Also called "loose". Oversteer basically happens when the rear wheels don't have enough traction for one reason or another.
Oversteer is not always bad. In racing circles, you often hear "oversteer is faster." Controlled oversteer can help move the rear of the car around obstacles (like cones in autocross), or help navigate very sharp corners.
In car setup, you can adjust towards oversteer by increasing the rigidity of the rear sway bar; this forces the rear wheels to do more work in cornering, making them more prone to losing traction.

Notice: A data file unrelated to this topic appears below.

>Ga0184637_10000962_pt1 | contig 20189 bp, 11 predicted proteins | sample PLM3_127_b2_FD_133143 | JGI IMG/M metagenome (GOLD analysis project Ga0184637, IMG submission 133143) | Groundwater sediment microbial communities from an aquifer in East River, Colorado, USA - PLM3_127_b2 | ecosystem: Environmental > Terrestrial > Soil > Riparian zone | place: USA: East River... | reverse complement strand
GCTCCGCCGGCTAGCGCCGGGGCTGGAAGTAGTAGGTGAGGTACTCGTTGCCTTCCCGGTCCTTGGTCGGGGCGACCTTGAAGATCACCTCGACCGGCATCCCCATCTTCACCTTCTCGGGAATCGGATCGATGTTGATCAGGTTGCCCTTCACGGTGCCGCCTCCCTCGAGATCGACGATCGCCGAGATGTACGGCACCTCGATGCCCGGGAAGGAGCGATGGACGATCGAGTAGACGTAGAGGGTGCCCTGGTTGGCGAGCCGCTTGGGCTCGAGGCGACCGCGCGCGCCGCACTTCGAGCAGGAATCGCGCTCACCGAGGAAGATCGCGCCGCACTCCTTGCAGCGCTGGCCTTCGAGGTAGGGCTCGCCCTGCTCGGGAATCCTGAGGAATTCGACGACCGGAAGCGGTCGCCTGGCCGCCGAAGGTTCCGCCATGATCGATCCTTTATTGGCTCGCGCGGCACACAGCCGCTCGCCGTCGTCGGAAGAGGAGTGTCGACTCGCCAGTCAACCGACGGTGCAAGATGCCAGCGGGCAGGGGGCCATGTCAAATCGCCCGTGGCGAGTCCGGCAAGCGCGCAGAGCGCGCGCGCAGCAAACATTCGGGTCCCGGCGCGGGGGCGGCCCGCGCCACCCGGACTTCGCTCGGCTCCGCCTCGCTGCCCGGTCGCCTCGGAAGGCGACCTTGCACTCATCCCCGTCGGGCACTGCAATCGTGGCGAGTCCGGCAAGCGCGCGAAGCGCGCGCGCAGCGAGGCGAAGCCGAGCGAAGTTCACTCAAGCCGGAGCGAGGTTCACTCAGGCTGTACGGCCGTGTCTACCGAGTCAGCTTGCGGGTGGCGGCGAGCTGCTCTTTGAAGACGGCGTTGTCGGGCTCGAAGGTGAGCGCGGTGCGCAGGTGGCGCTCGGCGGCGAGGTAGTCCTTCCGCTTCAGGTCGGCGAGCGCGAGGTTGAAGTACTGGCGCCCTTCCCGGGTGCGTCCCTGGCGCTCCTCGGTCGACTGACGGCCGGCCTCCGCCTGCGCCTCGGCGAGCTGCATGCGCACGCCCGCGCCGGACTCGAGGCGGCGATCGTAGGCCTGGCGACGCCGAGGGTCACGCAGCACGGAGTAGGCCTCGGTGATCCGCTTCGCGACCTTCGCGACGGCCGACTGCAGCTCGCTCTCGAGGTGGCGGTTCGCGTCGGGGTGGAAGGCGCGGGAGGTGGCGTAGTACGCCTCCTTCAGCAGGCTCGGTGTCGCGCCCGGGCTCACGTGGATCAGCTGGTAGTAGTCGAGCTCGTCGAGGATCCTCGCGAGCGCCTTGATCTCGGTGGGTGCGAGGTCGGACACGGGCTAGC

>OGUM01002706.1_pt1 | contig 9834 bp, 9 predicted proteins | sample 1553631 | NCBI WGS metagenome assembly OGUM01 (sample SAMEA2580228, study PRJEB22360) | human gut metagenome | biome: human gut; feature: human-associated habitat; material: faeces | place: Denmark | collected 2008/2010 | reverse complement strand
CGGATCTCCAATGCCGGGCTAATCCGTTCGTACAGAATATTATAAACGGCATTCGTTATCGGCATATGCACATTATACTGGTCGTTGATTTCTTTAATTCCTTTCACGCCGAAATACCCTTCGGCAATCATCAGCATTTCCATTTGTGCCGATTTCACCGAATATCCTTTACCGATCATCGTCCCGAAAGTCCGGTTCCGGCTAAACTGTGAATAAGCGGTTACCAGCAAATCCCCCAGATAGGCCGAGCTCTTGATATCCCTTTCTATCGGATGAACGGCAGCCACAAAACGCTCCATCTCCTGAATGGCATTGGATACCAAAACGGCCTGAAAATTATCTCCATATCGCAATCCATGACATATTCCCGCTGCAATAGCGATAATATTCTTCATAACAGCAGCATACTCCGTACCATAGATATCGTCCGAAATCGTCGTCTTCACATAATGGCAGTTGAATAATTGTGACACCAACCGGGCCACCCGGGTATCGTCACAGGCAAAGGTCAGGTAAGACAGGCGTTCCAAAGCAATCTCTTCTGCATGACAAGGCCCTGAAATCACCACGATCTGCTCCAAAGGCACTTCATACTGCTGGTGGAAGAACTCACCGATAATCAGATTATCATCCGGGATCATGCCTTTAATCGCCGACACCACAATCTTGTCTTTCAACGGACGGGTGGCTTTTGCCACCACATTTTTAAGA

While driving, oversteer often happens when braking in a corner. Braking causes weight transfer to the front wheels (think about it), meaning there is less force pushing the rear wheels against the pavement. They may have been happy before, but the sudden loss of weight makes the rear end step out and try to pass the front. This is why you should always, always brake in a straight line.